The 1,001 Greatest Songs of the 20th Century – 1,001 to 991
1,001. “Revolution,” The Beatles. Songwriters: John Lennon, Paul McCartney; #12 pop; 1968. John Lennon was obsessed with the concept of “Revolution” in 1968, releasing the sound collage “Revolution 9” on “The White Album,” as well as the blues rock “statement” song “Revolution 1.” A faster, grittier version of “Revolution” backed “Hey, Jude,” with one theory that Lennon recorded the song several times attempting to get consensus for a singles push. The future “Dr. Winston O’Boogie” preached a non-violent ideology towards social change, consistent with his later “make love, not war” stance. Lennon, “I thought it was about time we spoke about it (revolution), the same as I thought it was about time we stopped not answering about the Vietnamese war. I had been thinking about it up in the hills in India.” Lennon was also thinking about Texas blues guitarist Pee Wee Crayton, the intro to “Revolution” is a direct copy from Crayton’s 1954 record “Do Unto Others.”
1,000. “Ramblin’ Man,” The Allman Brothers Band. Songwriter: Dickey Betts; #2 pop; 1973. Artistically, the Allman Brothers Band had established themselves as one of the most important bands in rock history in the early 1970s, however, commercial radio paid them no attention. In 1973, Dickey Betts took over as the de facto leader of the group and provided the majority of the material for the “Brothers and Sisters” album. That record included two of the band’s signature songs – the Django Reinhardt instrumental tribute “Jessica” and “Ramblin’ Man,” the Allman Brothers only Top Ten single. Inspired by a 1951 Hank Williams son with the same title, “Ramblin’ Man” moved the band’s sound toward a country direction and the lyrics hinted at both the pleasures and pitfalls of a gypsy musician lifestyle. On the outro, guitarist Les Dudek delivered a fine Duane Allman imitation/tribute.
999. “Rock Awhile,” Goree Carter & His Hepcats. Songwriter: Goree Carter; Did Not Chart; 1949. Houst native Goree Carter was a teenage rocker in 1949, who took his appreciate of T-Bone Walker and jump blues to record one of the first records that could be labelled as “rock ‘n’ roll.” Author John Lomax of Texas Monthly nails the specifics, “’Rock Awhile’ was uproarious. The song teeters on the brink of chaos without ever quite going over the edge, especially during Carter’s guitar solo and Conrad ‘Prof’ Johnson’s sax solo, which features a madcap snatch of ‘Jingle Bells.’ Pianist Lonnie Lyons holds down the low end with a driving boogie-woogie beat, while drummer Allison Tucker splashes the cymbals with aplomb. And right there at the beginning is the song’s opening riff, which will sound very familiar to anyone who has heard the first few seconds of Chuck Berry’s ‘Johnny B. Goode,’ ‘Roll Over Beethoven,’ and ‘Sweet Little Rock ‘N’ Roller,’ all of which came out a few years later.” The year after releasing “Rock Awhile,” Goree was drafted to fight in the Korean War and afterward he lived in relative obscurity in Houston until his death in 1990.
998. “Uptown Top Ranking,” Althea & Donna. Songwriters: Althea Forrest, Donna Reid, Errol Thompson; Did Not Chart; 1977. Virtually unknown in the U.S., the reggae number “Uptown Top Ranking” hit #1 on the U.K. pop charts in February of 1978. The rhythm of the song had been floating through Jamaica for a decade, being first used on the 1967 “I’m Still in Love” by Alton Ellis, a song that was covered for a major hit on the island by Marcia Aitken in 1977. With rhythm section legends Sly Dunbar and Robert Shakespeare providing the groove, Althea & Donna demonstrated some glorious pre-hip hop swagger on “Uptown Top Ranking,” singing about styling in a Benz and causing heart attacks with their skimpy clothing. After becoming the youngest female due to score a #1 hit in the U.K., at the ages of 17 and 18, they never touched the charts again.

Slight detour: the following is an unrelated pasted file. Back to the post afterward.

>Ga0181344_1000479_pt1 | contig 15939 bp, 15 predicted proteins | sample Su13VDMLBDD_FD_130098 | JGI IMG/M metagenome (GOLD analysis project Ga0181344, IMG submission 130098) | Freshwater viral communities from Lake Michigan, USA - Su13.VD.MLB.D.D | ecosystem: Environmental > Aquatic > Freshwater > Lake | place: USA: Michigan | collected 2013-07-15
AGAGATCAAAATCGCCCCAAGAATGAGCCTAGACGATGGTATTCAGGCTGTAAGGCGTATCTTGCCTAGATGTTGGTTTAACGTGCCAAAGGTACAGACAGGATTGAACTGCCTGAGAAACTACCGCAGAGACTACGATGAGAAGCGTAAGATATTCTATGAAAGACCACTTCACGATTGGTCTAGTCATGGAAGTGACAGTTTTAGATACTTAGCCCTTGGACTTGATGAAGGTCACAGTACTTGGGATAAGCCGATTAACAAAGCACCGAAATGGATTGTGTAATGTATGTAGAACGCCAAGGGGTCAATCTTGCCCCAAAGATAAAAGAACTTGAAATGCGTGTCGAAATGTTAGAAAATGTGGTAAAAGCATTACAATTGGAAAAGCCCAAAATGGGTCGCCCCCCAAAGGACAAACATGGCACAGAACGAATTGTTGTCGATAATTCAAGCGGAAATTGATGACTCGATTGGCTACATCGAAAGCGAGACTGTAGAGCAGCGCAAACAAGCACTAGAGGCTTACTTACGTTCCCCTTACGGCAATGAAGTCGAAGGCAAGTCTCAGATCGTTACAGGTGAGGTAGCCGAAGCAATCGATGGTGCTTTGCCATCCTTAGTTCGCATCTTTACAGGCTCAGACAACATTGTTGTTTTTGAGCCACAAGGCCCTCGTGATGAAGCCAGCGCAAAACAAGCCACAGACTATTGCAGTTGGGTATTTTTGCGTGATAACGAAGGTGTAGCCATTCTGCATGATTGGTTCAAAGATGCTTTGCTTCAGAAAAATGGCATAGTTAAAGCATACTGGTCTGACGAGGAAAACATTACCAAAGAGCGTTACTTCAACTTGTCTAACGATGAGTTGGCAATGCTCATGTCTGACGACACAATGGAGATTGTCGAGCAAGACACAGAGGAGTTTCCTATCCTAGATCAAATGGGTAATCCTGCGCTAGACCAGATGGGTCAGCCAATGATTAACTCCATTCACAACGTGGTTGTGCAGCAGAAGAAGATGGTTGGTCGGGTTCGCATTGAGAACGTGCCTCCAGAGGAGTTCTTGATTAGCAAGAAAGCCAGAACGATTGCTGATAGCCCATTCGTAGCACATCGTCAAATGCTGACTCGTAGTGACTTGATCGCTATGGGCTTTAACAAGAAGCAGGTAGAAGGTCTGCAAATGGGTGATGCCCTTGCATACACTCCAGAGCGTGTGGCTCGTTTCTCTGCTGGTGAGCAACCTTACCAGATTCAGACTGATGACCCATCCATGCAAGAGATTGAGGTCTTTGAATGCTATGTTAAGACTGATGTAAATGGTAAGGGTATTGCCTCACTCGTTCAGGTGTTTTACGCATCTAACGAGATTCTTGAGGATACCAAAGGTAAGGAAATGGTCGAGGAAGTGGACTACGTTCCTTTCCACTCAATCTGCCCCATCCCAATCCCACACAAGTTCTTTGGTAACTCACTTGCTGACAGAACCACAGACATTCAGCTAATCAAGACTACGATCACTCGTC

997. “Jack the Ripper,” LL Cool J. Songwriters: Rick Rubin, J.T. Smith; Did Not Chart; 1988. Queens, New York native James Todd Smith started rapping as a teenager and received immediate attention with his 1985 debut album “Radio.” Produced by Rick Rubin and Jazzy Jay, that record included the club hits “I Can’t Live without My Radio” and “Rock the Bells.” Rap pioneer Kool Moe Dee felt that LL Cool J had ripped off his rap style and addressed that issue on his 1987 rap hit “How Ya Like Me Now,” labelling LL Cool J “a punk,” among other epithets. “Jack the Ripper” is a continuation of this old lion/young cub feud and LL Cool J cut Kool Moe Dee to ribbons on “Jack the Ripper,” proving he could hit much harder and faster than his old school counterpart. Best representation of their different career paths – “How ya like me now?/I’m getting busier/I’m double platinum/I’m watching you get dizzier.” Rick Rubin ensured the music hit as hard as LL Cool J’s take no prisoners attitude.
996. “Ain’t Nothing Like the Real Thing,” Marvin Gaye and Tammi Terrell. Songwriters: Nickolas Ashford, Valerie Simpson; #8 pop/#1 R&B; 1968. “Ain’t Nothing Like the Real Thing” was the first song that Ashford and Simpson produced at Motown. Valerie Simpson on the recording process, “In our case, because we were singers, we could lay out a pretty well-defined demo for Marvin or for Tammi, then because they were so special in their artistry, they could add that little extra something.” The lyrics describe a physically separated couple who take solace in the strength of their relationship. Author David Freeland, “Marvin Gaye and Tammi Terrell sang, it has been remarked, like lovers, although they weren’t. The sense of unity extends to every level of construction: not one element in ‘Ain’t Nothing Like the Real Thing’ sounds discordant or out of place. In best Motown fashion, the song glides along like a precisely fashioned unit.” Aretha Franklin won a Grammy for Best Female R&B Performance in 1974 for her radically rearranged cover version, a Top Ten R&B hit. Gaye and Terrill released six Top Ten singles between 1967 and 1967, including “Ain’t No Mountain High Enough” and “You’re All I Need to Get By.” Terrell tragically died of brain cancer at the age of 24. Marvin Gaye, commenting on his loss, “I felt that I had somehow died with her.”